Traditional Essay Prompt (Choice No. 1):
Compose an essay where you provide a close reading
analysis of the text of your choice and the author’s use of at
least two rhetorical strategies. If you are stuck, please use the
provided Close Reading Worksheet. In your thesis, you should
make a claim about the effectiveness of these strategies.
Make sure you show examples from the text that connects to
the point/claim you want to make and support your thesis.
(These examples form the I or Illustration of PIE format.) Also,
make sure to explain how the illustration proves your claim to
be correct. (This will form part of your E or Explanation in PIE
Your essay must include an
your chosen text.
That means you need a
which state your
why. You also
need support for your argument in the form of cited
material from the text itself.
Remember, your thesis needs to contain both your
limited subject and your attitude (claim) about your
For this essay, your limited subject is the
specific rhetorical strategies you choose to
focus on, and your attitude is whether or not
the author is successful in their implementation
of these strategies.
You must include a total of at least
SIX direct quotes
in your essay.
You are required to
cite your sources
, so don’t forget your
Length: 5-6 pages
Your essay needs to have a creative title.
Explains the significance of the quote.
In your conclusion, include
1.A brief summary of your key points
2. Restate your thesis
3.Final thoughts about your topic
Close Reading Worksheet
For example, look at
. What kinds of words does the author use? Look up any that
are unfamiliar. Does she or he aim for lofty diction (used for special occasions) or
common diction? Are the words long or short, Latinate or Anglo-Saxon, specialized (i.e.
legalistic, medical, jargon, elite) or ordinary? Remember that the rules for diction are
different at different times in history.
The PowerPoints for this week:
you narrow down what you want to focus on for your close reading.
3. Next, look at
. Can you map the sentences (find the subject
and verb, locate phrases and clauses)? Does the author use active or passive
verbs? What rhythms or patterns does the sentence structure create—long flowing
ones, short choppy ones—and how do these relate to the meaning?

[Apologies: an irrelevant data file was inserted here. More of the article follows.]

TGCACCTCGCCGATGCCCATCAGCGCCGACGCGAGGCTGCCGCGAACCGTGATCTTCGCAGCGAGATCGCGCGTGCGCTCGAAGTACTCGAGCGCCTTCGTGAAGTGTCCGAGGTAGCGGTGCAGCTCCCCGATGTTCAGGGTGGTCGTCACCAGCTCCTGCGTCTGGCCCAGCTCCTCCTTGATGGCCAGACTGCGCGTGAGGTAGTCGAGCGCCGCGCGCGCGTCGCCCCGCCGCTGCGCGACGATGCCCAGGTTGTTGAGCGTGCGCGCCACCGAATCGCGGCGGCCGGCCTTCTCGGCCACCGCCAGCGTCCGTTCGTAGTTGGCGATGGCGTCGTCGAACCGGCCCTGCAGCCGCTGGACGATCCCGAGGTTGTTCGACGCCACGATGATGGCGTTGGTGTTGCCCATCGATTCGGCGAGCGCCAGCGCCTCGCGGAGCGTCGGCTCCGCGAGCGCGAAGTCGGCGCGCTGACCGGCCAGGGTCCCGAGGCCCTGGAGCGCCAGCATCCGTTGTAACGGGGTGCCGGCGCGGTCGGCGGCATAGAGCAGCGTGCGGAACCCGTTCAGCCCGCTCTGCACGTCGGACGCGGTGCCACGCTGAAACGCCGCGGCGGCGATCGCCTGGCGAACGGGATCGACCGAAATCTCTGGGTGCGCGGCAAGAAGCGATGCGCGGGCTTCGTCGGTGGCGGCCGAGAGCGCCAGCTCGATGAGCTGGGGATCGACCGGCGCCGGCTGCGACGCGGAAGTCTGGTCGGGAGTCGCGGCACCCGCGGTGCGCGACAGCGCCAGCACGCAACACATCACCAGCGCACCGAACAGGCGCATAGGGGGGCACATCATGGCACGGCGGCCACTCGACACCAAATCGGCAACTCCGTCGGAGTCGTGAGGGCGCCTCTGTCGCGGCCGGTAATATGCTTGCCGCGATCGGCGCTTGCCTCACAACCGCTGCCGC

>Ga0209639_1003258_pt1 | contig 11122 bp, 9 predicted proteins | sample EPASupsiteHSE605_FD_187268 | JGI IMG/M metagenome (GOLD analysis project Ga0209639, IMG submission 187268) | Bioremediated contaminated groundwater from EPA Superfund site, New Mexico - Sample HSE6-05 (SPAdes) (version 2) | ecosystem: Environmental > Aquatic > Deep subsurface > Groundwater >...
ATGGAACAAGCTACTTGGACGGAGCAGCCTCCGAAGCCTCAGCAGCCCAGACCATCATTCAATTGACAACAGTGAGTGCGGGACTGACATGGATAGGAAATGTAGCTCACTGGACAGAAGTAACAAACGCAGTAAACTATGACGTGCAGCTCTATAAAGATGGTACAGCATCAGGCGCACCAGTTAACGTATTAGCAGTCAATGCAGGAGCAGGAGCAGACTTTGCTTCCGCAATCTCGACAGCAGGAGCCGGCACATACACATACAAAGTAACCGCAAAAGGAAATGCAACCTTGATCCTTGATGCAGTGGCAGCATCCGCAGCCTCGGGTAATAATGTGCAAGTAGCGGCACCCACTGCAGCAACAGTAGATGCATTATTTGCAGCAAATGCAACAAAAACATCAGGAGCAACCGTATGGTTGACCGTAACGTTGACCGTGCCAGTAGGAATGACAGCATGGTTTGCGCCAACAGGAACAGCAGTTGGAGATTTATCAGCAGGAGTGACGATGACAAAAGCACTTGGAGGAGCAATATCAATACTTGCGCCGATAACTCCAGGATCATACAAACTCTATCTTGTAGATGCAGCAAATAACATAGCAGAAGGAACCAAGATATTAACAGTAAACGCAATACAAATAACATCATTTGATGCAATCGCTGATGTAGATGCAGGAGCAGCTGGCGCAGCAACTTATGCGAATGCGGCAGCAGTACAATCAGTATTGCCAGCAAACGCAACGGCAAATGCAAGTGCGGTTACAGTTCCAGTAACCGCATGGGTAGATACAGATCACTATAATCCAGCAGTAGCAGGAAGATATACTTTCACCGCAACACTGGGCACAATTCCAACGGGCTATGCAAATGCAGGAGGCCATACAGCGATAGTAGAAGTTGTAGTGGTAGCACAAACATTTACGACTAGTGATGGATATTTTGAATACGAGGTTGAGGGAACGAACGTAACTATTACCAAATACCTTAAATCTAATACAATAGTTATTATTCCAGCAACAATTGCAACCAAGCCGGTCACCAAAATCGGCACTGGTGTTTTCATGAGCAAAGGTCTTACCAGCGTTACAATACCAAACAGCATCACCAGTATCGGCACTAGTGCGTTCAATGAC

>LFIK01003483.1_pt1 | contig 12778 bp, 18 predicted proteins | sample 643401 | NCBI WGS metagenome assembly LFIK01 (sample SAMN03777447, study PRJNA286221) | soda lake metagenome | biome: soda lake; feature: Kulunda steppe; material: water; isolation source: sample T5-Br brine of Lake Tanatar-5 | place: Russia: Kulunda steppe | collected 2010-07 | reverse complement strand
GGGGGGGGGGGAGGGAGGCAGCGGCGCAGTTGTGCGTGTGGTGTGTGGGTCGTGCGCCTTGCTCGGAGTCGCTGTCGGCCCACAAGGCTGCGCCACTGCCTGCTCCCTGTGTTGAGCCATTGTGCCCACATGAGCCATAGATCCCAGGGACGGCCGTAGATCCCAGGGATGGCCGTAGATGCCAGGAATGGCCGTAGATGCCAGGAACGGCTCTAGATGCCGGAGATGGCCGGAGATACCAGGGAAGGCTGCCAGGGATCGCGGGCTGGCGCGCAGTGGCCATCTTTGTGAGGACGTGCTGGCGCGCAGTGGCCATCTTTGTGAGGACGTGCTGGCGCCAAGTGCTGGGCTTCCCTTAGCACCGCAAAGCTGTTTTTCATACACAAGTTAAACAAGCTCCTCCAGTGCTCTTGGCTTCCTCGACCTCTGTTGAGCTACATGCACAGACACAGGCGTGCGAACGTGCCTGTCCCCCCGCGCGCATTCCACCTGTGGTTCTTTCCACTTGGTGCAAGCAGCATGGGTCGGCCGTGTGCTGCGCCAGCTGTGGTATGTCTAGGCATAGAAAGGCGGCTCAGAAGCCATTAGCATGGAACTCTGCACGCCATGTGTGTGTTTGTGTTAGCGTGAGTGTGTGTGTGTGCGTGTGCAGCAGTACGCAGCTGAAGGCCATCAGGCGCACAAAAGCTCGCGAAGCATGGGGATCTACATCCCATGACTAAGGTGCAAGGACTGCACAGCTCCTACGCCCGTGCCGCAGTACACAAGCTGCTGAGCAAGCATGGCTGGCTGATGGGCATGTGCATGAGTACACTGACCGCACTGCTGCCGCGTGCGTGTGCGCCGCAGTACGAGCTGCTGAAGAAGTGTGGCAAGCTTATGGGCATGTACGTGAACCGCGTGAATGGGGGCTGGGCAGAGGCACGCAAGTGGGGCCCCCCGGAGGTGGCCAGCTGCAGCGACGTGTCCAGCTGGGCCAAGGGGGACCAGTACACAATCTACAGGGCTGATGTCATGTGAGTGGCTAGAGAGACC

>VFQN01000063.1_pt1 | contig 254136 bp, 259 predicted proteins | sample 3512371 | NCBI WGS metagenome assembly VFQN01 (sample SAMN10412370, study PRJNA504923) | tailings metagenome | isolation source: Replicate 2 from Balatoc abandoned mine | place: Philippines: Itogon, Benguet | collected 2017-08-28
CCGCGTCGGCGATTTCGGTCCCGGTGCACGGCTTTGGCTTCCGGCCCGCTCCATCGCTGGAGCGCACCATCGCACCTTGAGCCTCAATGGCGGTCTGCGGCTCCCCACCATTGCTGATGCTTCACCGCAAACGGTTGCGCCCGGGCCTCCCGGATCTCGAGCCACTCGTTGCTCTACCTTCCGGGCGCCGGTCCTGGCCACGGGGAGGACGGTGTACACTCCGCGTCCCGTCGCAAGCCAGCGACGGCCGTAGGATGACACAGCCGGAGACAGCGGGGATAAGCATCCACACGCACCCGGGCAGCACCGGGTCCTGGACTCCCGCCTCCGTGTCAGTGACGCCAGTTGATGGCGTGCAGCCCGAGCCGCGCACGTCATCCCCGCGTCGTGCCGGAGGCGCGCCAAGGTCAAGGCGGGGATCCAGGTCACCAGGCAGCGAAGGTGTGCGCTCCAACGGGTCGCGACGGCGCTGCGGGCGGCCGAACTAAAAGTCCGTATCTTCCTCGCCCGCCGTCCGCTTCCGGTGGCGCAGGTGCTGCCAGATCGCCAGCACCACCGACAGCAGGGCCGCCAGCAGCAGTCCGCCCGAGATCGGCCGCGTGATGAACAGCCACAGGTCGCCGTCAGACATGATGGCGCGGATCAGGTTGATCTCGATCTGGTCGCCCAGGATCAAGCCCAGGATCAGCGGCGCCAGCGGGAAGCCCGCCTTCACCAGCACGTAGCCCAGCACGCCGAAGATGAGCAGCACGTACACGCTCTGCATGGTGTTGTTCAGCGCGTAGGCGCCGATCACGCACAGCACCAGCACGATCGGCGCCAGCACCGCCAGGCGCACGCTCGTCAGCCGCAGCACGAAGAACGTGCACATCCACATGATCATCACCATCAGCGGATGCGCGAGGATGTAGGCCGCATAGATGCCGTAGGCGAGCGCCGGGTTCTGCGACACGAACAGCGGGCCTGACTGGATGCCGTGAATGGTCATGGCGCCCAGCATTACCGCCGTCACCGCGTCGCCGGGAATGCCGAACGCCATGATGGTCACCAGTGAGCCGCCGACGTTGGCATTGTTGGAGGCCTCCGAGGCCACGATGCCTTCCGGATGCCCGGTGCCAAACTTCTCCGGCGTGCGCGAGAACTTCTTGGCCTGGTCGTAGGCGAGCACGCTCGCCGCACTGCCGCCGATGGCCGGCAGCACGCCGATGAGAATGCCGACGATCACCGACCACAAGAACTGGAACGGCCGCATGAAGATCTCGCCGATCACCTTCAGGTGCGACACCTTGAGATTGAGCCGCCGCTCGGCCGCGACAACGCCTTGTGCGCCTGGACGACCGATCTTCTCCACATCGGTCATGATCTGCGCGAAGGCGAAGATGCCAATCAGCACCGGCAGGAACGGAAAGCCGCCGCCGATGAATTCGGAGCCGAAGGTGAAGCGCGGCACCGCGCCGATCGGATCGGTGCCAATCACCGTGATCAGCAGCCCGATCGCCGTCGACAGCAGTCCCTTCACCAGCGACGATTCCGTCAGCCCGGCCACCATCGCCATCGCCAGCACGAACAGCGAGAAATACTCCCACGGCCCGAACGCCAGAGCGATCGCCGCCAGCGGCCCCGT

4. Does the passage contain
? What sensory images or
metaphors or similes do you observe? What is the significance or effect of the
author’s use or lack of figurative language?
5. What do you notice about the
of the passage overall? Does it have a
climax or significant turning point? How does it organize or develop its ideas,
impressions, or themes?
6. You can also analyze
. Is the narrator being straightforward, factual, open?
Or is he taking a less direct route toward his meaning? Does the voice carry
emotion? Or is it detached from its subject? Do you hear irony? If so, what do you
make of it?
7. Once you have a grasp of the language, you can begin to look for
in your reading of the passage, to move beyond
. What are the effects of the technical features of the passage? In
the example above, you may discover some difference between what the author
appears to be doing (giving you a complete, unbiased narrative) and what she also
accomplishes (raising doubts about the narrator’s point of view, whether he fully
understands the implications of what he’s seen, whether this narrator can be
trusted, etc.). You can now begin to talk about the ways Shelley’s language,
to invite our confidence, is also raising these doubts.
8. At this point, you can propose a generic
, something like, “In this
passage, Shelley raises questions about Victor Frankenstein’s character through
her contrast between the violence Frankenstein witnesses and his seemingly
bland, even inappropriate response to it.” You can proceed to fill in the outlines of
this point by explaining what you mean, using details and quotations from the
passage to support your point.
9. You still need an argument and will need to go back to your opening to sharpen
the thesis. The question is
to what effect
Your thesis might build on
what you’ve already written by suggesting the larger implications of your
observations and by structuring your paper more rigorously.